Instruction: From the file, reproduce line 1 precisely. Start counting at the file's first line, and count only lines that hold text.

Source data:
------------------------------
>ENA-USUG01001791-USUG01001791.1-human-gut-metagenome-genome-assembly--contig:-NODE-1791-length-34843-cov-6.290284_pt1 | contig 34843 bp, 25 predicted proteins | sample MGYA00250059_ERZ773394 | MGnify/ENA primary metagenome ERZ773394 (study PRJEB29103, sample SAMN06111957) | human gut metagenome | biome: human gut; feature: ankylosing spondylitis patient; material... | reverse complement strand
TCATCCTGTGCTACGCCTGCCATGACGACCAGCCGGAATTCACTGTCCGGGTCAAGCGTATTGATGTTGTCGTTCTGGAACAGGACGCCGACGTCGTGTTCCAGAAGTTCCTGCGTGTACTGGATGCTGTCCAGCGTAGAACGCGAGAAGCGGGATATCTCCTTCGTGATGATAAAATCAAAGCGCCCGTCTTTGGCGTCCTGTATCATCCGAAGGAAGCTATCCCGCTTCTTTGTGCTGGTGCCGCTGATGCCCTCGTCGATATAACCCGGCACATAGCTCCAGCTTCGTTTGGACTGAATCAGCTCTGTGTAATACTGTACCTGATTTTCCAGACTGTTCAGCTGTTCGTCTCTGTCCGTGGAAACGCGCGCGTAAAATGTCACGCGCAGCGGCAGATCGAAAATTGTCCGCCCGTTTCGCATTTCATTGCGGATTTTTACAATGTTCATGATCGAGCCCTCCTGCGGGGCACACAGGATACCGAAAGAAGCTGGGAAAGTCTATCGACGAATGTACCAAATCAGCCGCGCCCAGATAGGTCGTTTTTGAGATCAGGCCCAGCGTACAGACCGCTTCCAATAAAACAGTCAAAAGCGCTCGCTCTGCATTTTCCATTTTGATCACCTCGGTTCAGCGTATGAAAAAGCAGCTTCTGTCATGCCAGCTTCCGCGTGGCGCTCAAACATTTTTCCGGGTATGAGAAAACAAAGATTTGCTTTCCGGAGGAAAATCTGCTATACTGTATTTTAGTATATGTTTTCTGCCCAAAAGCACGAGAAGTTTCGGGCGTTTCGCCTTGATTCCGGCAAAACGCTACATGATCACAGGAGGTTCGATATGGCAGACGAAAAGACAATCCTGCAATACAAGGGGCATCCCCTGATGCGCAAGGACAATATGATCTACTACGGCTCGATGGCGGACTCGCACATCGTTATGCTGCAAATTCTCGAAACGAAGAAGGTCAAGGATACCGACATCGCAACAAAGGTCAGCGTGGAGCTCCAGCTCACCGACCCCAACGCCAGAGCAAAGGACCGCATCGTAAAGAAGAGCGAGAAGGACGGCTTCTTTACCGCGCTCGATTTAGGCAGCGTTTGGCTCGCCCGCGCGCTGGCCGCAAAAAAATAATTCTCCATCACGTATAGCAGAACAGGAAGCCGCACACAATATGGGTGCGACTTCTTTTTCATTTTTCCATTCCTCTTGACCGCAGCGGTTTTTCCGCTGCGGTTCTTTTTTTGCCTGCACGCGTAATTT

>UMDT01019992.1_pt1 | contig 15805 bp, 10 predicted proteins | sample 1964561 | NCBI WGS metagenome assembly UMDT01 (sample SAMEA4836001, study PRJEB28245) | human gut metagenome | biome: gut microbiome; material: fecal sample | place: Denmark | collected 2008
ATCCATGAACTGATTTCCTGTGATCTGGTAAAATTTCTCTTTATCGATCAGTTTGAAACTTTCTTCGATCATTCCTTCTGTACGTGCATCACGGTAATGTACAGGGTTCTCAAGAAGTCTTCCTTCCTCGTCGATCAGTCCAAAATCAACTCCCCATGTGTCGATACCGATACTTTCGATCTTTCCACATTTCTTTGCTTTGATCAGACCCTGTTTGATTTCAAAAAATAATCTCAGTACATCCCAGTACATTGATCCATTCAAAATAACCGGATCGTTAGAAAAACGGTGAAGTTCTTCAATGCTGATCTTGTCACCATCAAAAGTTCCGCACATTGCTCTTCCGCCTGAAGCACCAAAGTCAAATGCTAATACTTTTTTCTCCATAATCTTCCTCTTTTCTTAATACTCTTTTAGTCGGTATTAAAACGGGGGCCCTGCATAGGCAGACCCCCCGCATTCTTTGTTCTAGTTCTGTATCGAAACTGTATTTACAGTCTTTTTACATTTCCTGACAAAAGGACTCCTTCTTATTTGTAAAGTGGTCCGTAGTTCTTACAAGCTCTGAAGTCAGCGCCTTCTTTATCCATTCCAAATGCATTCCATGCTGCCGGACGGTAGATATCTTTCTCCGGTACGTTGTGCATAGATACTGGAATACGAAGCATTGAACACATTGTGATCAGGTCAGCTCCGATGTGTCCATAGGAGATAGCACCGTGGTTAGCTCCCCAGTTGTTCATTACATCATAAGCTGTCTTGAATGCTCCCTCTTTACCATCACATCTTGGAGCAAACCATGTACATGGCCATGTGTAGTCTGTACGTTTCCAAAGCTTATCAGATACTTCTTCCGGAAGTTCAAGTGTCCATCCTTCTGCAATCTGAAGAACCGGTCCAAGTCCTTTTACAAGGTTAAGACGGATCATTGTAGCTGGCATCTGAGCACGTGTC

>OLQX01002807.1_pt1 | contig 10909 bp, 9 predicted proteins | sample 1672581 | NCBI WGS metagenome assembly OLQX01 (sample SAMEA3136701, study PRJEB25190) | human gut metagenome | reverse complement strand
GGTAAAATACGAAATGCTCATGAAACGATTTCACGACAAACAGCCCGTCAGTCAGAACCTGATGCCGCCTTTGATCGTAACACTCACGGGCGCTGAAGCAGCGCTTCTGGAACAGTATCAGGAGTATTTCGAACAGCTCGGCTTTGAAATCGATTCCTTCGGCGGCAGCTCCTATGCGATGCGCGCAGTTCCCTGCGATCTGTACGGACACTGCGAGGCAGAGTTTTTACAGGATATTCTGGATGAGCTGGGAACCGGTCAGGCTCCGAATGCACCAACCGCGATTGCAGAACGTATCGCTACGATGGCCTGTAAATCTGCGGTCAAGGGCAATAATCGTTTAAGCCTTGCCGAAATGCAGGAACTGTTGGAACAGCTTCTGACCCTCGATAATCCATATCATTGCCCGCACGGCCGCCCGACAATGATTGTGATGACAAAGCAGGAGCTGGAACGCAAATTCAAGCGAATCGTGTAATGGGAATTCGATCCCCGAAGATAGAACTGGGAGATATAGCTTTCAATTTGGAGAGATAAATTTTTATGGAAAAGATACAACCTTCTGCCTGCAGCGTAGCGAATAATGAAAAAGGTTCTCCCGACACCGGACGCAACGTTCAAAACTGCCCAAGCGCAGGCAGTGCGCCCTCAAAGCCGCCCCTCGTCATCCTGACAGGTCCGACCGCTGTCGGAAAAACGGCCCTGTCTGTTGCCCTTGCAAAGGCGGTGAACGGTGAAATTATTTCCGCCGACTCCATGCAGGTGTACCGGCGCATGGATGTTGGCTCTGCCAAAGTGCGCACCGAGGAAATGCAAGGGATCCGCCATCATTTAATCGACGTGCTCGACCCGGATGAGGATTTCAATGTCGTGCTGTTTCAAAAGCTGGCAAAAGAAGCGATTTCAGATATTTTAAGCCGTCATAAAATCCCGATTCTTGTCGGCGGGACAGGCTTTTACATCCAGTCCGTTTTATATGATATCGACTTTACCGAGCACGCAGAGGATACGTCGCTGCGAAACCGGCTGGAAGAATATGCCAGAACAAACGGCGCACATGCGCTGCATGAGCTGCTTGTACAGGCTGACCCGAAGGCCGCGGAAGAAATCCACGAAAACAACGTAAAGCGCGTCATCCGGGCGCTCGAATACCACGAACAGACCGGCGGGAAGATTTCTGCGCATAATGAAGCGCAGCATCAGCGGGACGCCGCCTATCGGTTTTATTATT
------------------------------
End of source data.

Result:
>ENA-USUG01001791-USUG01001791.1-human-gut-metagenome-genome-assembly--contig:-NODE-1791-length-34843-cov-6.290284_pt1 | contig 34843 bp, 25 predicted proteins | sample MGYA00250059_ERZ773394 | MGnify/ENA primary metagenome ERZ773394 (study PRJEB29103, sample SAMN06111957) | human gut metagenome | biome: human gut; feature: ankylosing spondylitis patient; material... | reverse complement strand